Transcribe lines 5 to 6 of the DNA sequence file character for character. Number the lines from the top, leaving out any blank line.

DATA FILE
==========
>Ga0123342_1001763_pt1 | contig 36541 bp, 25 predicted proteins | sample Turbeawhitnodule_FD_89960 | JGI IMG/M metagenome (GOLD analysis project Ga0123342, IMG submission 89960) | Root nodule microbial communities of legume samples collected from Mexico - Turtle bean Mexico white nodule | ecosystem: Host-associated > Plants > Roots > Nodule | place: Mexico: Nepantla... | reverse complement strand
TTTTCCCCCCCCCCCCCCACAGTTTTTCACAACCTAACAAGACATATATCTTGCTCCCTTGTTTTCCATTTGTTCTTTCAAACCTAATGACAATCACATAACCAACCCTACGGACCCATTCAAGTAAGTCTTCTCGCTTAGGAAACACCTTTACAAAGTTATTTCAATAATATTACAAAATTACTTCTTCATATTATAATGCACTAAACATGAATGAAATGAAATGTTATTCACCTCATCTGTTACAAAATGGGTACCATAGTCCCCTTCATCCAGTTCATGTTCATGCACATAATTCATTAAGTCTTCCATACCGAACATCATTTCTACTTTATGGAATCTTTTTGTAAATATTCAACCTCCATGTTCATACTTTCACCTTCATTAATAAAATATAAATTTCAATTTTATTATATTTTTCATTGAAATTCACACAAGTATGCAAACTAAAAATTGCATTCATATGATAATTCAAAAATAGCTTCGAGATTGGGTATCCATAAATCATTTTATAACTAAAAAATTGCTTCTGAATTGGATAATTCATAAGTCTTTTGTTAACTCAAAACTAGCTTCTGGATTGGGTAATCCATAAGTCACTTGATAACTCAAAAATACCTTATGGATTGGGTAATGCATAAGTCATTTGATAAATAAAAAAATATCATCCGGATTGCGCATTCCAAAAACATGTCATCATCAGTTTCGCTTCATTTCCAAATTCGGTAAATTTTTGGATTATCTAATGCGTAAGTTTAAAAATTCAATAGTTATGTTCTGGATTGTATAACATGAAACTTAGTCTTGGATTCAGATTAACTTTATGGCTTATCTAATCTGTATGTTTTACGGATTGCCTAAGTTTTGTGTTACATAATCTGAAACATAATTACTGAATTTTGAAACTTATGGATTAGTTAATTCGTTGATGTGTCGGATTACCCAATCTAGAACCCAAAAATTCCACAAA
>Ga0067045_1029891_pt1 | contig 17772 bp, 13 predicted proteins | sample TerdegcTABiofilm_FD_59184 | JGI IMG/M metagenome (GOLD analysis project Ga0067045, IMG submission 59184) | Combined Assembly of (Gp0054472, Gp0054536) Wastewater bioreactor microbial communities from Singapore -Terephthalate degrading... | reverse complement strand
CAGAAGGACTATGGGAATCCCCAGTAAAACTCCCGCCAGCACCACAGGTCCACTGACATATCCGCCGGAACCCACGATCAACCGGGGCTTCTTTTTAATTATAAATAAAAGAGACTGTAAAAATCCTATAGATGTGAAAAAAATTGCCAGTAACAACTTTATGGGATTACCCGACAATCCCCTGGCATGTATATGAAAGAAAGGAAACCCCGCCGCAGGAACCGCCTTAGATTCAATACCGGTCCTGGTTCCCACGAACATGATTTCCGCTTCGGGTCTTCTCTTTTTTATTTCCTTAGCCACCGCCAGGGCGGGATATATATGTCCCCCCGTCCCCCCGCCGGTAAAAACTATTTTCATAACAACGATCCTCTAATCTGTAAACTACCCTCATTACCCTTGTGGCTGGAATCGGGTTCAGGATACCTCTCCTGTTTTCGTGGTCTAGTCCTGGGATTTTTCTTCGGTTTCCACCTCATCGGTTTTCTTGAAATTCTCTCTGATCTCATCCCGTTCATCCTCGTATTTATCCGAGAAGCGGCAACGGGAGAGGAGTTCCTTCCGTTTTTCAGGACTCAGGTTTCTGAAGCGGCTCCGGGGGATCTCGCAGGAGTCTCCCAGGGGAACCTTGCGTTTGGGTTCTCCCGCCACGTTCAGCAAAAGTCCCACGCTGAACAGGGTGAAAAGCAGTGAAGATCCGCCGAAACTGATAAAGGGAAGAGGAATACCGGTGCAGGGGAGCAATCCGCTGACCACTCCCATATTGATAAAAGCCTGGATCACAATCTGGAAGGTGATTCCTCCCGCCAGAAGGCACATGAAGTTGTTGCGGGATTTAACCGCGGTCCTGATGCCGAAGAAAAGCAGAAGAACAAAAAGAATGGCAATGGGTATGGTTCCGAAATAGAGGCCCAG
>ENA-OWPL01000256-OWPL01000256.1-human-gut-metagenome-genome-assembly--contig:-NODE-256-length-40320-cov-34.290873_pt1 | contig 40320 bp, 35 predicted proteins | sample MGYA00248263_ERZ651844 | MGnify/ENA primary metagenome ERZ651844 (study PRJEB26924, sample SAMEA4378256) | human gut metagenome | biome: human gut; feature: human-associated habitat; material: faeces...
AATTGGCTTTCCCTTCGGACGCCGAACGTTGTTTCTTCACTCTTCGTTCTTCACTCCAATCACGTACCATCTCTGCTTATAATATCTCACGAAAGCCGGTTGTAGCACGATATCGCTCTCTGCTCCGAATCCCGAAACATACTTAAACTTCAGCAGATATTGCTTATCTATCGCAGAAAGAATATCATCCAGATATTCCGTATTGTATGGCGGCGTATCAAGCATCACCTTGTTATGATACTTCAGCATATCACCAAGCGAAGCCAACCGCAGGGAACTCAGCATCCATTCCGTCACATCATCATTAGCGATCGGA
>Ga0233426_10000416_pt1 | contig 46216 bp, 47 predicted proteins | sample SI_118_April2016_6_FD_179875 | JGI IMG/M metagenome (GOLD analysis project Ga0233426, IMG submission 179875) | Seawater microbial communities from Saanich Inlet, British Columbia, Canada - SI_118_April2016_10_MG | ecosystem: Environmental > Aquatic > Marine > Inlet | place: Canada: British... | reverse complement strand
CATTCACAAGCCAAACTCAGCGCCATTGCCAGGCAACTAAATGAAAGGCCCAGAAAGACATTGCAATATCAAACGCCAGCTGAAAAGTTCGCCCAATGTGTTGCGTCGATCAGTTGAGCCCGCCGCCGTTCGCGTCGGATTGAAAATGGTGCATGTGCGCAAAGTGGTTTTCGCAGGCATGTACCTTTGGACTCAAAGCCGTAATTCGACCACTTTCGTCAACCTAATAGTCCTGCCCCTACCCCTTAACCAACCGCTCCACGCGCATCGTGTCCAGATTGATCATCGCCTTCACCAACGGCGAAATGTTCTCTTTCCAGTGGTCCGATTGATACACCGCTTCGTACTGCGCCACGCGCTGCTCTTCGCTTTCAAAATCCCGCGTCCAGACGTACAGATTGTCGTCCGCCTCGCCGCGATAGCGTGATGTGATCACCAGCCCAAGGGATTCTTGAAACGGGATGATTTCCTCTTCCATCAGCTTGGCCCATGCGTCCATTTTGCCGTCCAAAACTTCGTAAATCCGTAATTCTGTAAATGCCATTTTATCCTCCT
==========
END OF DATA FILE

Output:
>ENA-OWPL01000256-OWPL01000256.1-human-gut-metagenome-genome-assembly--contig:-NODE-256-length-40320-cov-34.290873_pt1 | contig 40320 bp, 35 predicted proteins | sample MGYA00248263_ERZ651844 | MGnify/ENA primary metagenome ERZ651844 (study PRJEB26924, sample SAMEA4378256) | human gut metagenome | biome: human gut; feature: human-associated habitat; material: faeces...
AATTGGCTTTCCCTTCGGACGCCGAACGTTGTTTCTTCACTCTTCGTTCTTCACTCCAATCACGTACCATCTCTGCTTATAATATCTCACGAAAGCCGGTTGTAGCACGATATCGCTCTCTGCTCCGAATCCCGAAACATACTTAAACTTCAGCAGATATTGCTTATCTATCGCAGAAAGAATATCATCCAGATATTCCGTATTGTATGGCGGCGTATCAAGCATCACCTTGTTATGATACTTCAGCATATCACCAAGCGAAGCCAACCGCAGGGAACTCAGCATCCATTCCGTCACATCATCATTAGCGATCGGA